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Disney In Depth: 25 Best Disney Animated Film Voice Artists (Part 1)
Brett Nachman   |  @   |  

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Voice artists often do not receive credit for their work on pieces of content that individuals cherish. These individuals define the characters as much as the animators’ designs, for the power of a suitable voice with much range can lead us to value the characters’ dreams and fears.

Over three editions of Disney In Depth in the coming months, I will highlight 25 actors and actresses whose voice performances for some of Disney’s most treasured animated film characters deserve kudos. For the sake of keeping the list “brief” and fair, voice artists for Pixar films are excluded from the list.

In no particular order, here part one of my 25 Best Disney Animated Film Voice Artists list.


How could he not hold a spot here? His take on Genie, Aladdin’s transformative friend whose only goal in life was to be granted freedom, earned him a special Golden Globe after the film’s 1992 release. Robin Williams used Aladdin as an opportunity to exhibit his mad talent impersonating countless celebrities, but it was his heart that made him a compelling force. Though Williams’ tragic passing means he will never voice the Genie ever again, both Aladdin and its 1996 direct-to-video sequel are everlasting tributes to the man who helped create a signature Disney character.

Robin Williams


The head of the Underworld would not have been the same without James Woods. The voice of Hades in Hercules, Woods majorly contributed to the animated comedy’s hilarity. Ad-libbing for many of the scenes, Woods injected a smooth-talking and charismatic agent feel into this despicable villain. Though Hades never breaks out into song, his clever lines are music to my ears. “Olympus would be that way,” he says at one point with his signature slight bit of sarcasm. Delivery is everything and Woods has this down. If several deserving Disney princess voices could receive Disney Legend awards, Woods should attain one if a bunch of Disney villain voices are awarded these prestigious honors.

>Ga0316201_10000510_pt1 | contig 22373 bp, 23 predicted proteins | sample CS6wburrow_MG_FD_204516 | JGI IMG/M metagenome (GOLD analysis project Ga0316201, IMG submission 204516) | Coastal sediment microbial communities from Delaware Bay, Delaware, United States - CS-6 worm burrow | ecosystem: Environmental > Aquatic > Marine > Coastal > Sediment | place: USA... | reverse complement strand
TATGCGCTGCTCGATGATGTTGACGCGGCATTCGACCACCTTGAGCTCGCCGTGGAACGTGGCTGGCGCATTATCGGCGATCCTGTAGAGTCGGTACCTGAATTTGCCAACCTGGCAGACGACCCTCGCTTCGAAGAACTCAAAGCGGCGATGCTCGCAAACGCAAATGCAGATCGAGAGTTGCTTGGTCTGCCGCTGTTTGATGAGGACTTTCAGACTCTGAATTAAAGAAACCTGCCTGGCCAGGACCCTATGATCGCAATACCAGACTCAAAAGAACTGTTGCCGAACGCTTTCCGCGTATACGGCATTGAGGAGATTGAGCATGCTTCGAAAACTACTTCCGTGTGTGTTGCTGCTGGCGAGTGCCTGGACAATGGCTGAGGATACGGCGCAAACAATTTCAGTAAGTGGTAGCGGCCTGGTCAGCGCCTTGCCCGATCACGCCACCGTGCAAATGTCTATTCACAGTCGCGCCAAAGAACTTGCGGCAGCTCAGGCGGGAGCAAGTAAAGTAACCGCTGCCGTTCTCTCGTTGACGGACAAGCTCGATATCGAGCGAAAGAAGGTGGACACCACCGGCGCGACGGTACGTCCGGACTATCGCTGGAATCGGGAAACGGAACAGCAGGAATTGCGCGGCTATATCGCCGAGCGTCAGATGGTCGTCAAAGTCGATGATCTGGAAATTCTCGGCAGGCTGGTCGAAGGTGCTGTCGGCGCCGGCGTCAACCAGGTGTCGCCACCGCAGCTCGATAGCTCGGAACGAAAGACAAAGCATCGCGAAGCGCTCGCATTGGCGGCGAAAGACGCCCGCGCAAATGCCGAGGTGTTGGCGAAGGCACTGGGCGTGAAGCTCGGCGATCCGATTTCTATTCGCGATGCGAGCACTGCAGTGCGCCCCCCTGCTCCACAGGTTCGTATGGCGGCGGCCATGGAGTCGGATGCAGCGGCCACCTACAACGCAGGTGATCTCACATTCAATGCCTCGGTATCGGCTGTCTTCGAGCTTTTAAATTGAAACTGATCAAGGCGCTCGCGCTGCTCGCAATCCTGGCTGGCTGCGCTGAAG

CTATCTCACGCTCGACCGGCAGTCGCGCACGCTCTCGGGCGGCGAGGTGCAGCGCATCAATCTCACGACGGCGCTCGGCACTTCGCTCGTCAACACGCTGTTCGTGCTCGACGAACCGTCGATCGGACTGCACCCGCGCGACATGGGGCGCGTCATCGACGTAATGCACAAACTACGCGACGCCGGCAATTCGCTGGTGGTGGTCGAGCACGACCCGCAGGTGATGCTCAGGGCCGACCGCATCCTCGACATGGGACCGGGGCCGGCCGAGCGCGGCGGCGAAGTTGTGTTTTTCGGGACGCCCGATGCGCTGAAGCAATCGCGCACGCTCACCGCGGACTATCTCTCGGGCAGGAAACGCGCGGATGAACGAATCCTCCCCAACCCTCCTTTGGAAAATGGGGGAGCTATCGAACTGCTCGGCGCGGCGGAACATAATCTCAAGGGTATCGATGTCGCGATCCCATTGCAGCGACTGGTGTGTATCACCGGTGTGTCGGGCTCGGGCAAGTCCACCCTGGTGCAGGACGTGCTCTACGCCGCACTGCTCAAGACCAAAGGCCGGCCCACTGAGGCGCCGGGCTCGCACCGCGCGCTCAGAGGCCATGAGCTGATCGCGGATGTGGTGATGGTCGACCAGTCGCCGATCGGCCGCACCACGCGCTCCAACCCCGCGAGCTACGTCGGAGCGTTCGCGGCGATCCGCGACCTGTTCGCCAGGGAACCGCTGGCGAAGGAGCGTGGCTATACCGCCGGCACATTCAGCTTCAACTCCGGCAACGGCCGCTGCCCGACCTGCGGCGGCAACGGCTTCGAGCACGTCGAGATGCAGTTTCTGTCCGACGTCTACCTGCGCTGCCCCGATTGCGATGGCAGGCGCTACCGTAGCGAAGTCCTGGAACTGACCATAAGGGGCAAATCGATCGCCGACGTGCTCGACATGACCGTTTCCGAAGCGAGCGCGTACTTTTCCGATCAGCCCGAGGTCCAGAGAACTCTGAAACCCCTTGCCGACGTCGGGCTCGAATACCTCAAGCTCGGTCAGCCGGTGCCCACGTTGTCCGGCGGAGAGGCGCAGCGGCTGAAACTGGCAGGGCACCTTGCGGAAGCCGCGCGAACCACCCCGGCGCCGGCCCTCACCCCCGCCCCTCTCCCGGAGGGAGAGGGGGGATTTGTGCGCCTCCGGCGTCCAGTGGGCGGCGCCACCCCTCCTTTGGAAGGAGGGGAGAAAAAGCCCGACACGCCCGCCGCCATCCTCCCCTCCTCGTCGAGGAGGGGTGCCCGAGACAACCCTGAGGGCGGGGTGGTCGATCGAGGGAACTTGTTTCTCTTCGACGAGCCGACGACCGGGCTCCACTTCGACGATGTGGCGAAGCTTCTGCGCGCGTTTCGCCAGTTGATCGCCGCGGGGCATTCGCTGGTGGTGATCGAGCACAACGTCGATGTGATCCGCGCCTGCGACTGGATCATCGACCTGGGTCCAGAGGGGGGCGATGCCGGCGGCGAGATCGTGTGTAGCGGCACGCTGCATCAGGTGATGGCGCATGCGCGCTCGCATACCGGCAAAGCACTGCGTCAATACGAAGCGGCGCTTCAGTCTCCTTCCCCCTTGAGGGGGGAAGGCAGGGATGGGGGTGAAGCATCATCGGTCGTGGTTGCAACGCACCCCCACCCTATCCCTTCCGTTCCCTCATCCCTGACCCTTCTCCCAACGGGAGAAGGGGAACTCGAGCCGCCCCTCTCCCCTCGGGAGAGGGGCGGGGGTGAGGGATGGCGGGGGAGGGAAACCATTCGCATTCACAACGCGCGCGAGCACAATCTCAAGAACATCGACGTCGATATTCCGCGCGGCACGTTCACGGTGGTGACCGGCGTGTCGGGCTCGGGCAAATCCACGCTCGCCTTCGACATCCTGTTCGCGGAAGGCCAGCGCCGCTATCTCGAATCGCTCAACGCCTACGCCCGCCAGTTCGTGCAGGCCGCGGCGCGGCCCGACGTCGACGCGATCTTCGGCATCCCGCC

Cate Blanchett and Angelina Jolie can thank one woman for setting the precedent in how to conjure up scares and sneers in portraying Lady Tremaine and Maleficent, respectively. Eleanor Audley voiced both Tremaine in Cinderella and Maleficent in Sleeping Beauty, two of Disney’s 1950s princess-themed fairy tale films. Animators would model Audley’s facial expressions in designing these two fierce folks. The radio artist’s pronounced voice and inflection of sounds to add resonance would characterize the villains she portrayed.


Like Eleanor Audley, Kathryn Beaumont voiced two iconic Disney characters in only the span of several years. As Alice from Alice in Wonderland and Wendy from Peter Pan, Beaumont presented a quintessential image of an English girl from another era. Her voice carried curiosity and maturity as both the brazen explorer who shrinks down and falls into an enchanted environment, as well as the uptight sister who likewise visits a captivating backdrop. This Disney Legend, inducted in 1998, imbued an enduring mark in Disney animation, especially in its voice talent department.